Re:A 'leap-hour' in about 600 years (0, Offtopic)

Thanshin (1188877) | more than 6 years ago | (#21417761)

Yeah, because the best way to to deal with a small problem is to put it off until it becomes a really big problem.
When the Son of man shall come in his glory, and all the holy angels with him, then shall he sit upon the throne of his glory: [...]Depart from me, ye cursed, into everlasting fire, prepared for the devil and his angels...And these shall go away into everlasting punishment: but the righteous into life eternal.

So, basically, you just committed heresy. Happy now?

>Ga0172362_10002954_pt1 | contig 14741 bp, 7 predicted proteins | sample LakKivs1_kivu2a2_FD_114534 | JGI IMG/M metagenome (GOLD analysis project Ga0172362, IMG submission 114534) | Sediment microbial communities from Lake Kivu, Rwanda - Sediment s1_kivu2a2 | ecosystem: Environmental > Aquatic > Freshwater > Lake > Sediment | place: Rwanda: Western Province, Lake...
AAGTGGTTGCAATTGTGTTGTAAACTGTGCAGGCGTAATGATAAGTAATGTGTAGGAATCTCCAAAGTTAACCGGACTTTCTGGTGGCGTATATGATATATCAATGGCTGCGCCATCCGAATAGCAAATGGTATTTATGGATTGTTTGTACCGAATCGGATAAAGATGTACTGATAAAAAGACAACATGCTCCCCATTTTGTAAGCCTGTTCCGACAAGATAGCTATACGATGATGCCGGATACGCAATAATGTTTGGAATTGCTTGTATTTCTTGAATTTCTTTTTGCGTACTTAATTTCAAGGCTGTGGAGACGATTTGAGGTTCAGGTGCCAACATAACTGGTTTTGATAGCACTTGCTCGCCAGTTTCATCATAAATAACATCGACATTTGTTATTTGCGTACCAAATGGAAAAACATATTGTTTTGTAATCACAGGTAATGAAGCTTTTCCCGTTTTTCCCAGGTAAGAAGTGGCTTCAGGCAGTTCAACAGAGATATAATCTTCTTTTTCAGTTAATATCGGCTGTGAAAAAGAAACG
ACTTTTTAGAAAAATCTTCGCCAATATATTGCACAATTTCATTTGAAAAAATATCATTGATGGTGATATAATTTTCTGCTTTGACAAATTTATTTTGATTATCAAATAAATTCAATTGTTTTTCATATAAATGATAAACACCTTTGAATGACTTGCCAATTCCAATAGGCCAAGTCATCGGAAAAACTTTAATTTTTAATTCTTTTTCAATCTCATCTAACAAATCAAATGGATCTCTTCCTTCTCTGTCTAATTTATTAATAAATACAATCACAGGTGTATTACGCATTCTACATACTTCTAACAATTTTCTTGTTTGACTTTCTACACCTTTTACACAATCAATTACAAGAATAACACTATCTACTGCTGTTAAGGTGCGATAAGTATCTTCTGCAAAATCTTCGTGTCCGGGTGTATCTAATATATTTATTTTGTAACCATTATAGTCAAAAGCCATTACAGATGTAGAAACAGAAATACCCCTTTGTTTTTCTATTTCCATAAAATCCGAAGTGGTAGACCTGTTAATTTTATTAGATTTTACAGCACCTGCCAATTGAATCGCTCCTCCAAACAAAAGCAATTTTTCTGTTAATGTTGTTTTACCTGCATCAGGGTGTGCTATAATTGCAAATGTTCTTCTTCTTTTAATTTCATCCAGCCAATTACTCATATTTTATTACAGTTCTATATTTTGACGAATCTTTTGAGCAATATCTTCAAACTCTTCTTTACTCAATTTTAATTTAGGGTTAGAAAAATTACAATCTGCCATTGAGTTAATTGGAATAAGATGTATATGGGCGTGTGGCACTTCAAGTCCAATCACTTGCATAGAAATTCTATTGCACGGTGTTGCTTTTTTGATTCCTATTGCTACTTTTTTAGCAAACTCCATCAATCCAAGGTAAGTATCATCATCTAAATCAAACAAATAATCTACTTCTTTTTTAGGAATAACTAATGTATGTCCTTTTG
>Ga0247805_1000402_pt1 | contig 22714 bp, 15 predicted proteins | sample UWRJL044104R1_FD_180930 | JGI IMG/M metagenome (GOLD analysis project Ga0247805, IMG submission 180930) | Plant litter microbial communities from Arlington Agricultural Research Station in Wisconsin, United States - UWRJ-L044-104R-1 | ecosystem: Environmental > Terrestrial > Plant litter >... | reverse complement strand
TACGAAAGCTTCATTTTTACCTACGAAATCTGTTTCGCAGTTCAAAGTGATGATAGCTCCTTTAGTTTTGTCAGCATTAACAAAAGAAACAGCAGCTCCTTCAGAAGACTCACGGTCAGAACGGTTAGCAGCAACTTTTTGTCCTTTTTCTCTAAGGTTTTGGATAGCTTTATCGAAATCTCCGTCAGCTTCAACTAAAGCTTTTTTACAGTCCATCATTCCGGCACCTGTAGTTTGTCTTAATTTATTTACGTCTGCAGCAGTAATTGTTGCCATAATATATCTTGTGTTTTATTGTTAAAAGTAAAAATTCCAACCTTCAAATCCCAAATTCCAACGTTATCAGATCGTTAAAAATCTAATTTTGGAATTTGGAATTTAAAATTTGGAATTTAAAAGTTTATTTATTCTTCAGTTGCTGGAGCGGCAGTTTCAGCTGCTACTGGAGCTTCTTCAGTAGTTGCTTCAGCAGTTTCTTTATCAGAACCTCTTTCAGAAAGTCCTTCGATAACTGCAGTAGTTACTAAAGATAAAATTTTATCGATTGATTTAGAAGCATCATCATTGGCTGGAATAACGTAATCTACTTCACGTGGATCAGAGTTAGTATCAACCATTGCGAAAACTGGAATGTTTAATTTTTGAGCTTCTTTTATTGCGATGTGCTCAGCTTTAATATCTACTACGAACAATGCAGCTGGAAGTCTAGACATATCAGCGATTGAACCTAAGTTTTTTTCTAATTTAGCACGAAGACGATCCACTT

Re:A 'leap-hour' in about 600 years (1)

damaki (997243) | more than 6 years ago | (#21417789)

Seems like it's humanity way of things. Floods? Overpopulation? Pollution? Climate changes? Let's wait eons and solve this later.
We never learn.

Re:A 'leap-hour' in about 600 years (1)

Jugalator (259273) | more than 6 years ago | (#21417805)

That's a poor comparison because that's not why some want to "hold it off" though.

We already solve this soon today, so we aren't being stupid like that.

See also the article for this reason to this proposal. ;-)

Re:A 'leap-hour' in about 600 years (1)

damaki (997243) | more than 6 years ago | (#21417945)

I read the article and I am still not convinced. And my comparison holds more than you can imagine...
In the past, we kept marshes mostly untouched because it gave nice buffer zones for floods and provided all kinds of plants and animals. Well, let's destroy this stuff and set all over, it's easier to cross and we'll have fertile lands.